Are Your Service Techs Ready to Handle Hybrids and EVs?


What are ser­vice man­agers doing to effec­tive­ly ser­vice hybrid and elec­tric vehi­cles and to get cus­tomers to come back? DOE’s Alter­na­tive Fuels Data Cen­ter and the SAE make a few points…

1. Hybrids and plug-in hybrid elec­tric vehi­cles need rou­tine ICE main­te­nance, and the elec­tri­cal sys­tem (bat­tery, motor, and asso­ci­at­ed elec­tron­ics) will like­ly require min­i­mal sched­uled main­te­nance.
2. With the grow­ing instal­la­tion of regen­er­a­tive brak­ing sys­tems into hybrids and plug-in hybrids, their brak­ing sys­tems gen­er­al­ly last longer than con­ven­tion­al vehi­cle brak­ing.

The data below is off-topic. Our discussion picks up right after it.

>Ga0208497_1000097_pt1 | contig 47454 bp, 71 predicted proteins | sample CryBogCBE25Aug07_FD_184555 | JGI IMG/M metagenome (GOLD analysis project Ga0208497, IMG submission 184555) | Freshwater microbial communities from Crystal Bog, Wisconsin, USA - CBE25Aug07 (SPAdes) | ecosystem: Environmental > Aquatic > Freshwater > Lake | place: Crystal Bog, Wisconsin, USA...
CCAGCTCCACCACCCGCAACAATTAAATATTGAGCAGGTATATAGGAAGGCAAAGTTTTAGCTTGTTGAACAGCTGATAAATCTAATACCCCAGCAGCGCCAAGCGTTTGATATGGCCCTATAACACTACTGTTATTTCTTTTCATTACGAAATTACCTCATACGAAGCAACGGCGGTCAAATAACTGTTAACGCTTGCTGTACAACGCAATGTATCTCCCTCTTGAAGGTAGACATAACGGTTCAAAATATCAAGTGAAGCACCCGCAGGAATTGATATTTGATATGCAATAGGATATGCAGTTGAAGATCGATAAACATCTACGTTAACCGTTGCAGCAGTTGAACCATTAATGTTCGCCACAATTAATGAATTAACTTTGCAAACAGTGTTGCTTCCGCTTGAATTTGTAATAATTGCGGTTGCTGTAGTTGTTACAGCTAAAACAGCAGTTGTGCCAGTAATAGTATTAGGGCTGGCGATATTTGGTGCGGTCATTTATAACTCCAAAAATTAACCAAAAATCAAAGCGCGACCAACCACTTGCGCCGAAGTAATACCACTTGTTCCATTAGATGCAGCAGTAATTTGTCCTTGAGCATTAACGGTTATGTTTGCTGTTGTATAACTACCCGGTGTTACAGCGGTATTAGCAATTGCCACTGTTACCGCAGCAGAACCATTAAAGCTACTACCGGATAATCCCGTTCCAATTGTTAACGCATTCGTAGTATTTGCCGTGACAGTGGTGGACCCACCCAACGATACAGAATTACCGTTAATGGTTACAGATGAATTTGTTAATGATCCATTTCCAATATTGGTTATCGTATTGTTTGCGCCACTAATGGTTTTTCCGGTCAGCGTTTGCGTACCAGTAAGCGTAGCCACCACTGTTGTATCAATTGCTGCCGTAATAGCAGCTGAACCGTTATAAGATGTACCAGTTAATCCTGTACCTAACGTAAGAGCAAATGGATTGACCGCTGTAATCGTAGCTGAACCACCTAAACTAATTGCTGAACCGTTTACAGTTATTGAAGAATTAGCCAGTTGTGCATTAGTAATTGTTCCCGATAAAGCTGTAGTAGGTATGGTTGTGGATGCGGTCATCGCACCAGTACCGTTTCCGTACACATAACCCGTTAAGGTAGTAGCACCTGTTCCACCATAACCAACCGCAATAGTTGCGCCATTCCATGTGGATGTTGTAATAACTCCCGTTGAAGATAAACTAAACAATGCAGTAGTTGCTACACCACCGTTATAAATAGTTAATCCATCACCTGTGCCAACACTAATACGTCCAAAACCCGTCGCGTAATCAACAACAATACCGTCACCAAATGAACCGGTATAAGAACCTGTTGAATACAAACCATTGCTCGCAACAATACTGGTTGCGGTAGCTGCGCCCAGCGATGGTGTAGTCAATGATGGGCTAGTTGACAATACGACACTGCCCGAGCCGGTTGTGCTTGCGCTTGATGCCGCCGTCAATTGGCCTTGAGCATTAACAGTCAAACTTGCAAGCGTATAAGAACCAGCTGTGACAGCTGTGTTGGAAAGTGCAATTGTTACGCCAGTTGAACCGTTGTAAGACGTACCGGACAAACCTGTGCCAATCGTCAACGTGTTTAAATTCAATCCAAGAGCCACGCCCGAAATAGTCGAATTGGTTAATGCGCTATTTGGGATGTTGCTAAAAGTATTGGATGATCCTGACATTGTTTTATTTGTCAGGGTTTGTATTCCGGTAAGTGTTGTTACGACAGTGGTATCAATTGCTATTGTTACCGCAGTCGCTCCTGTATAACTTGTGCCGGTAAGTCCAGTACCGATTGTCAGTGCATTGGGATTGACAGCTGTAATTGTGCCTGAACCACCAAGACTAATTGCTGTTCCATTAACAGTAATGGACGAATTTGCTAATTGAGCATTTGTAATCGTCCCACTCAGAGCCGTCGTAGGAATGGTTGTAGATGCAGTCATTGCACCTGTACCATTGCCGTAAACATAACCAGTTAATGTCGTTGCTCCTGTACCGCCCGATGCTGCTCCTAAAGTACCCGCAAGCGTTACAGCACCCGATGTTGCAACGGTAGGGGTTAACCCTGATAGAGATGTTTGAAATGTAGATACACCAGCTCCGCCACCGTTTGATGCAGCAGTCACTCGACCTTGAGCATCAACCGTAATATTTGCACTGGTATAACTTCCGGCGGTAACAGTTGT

3. Deal­ers need to answer ques­tions about bat­tery life and war­ran­ty cov­er­age (such as 10 years, 100,000 miles), and infor­ma­tion on the manufacturer’s bat­tery recy­cling pol­i­cy.
4. All-elec­tric vehi­cles typ­i­cal­ly require less main­te­nance than con­ven­tion­al vehi­cles since the bat­tery, motor, and asso­ci­at­ed elec­tron­ics require lit­tle to no reg­u­lar main­te­nance.
5. Despite the sophis­ti­cat­ed nature of hybrid sys­tems, tech­ni­cians should be qual­i­fied for rou­tine hybrid and EV ser­vice. Scan tools are a fact of life in today’s ser­vice bay, help­ing tech­ni­cians “see” into the world of invis­i­ble elec­tron­ics and diag­nose prob­lems. Safe­ty poli­cies are also a top pri­or­i­ty for ser­vice tech­ni­cians han­dling EVs and hybrids, just as they are for emer­gency “first respon­ders.”



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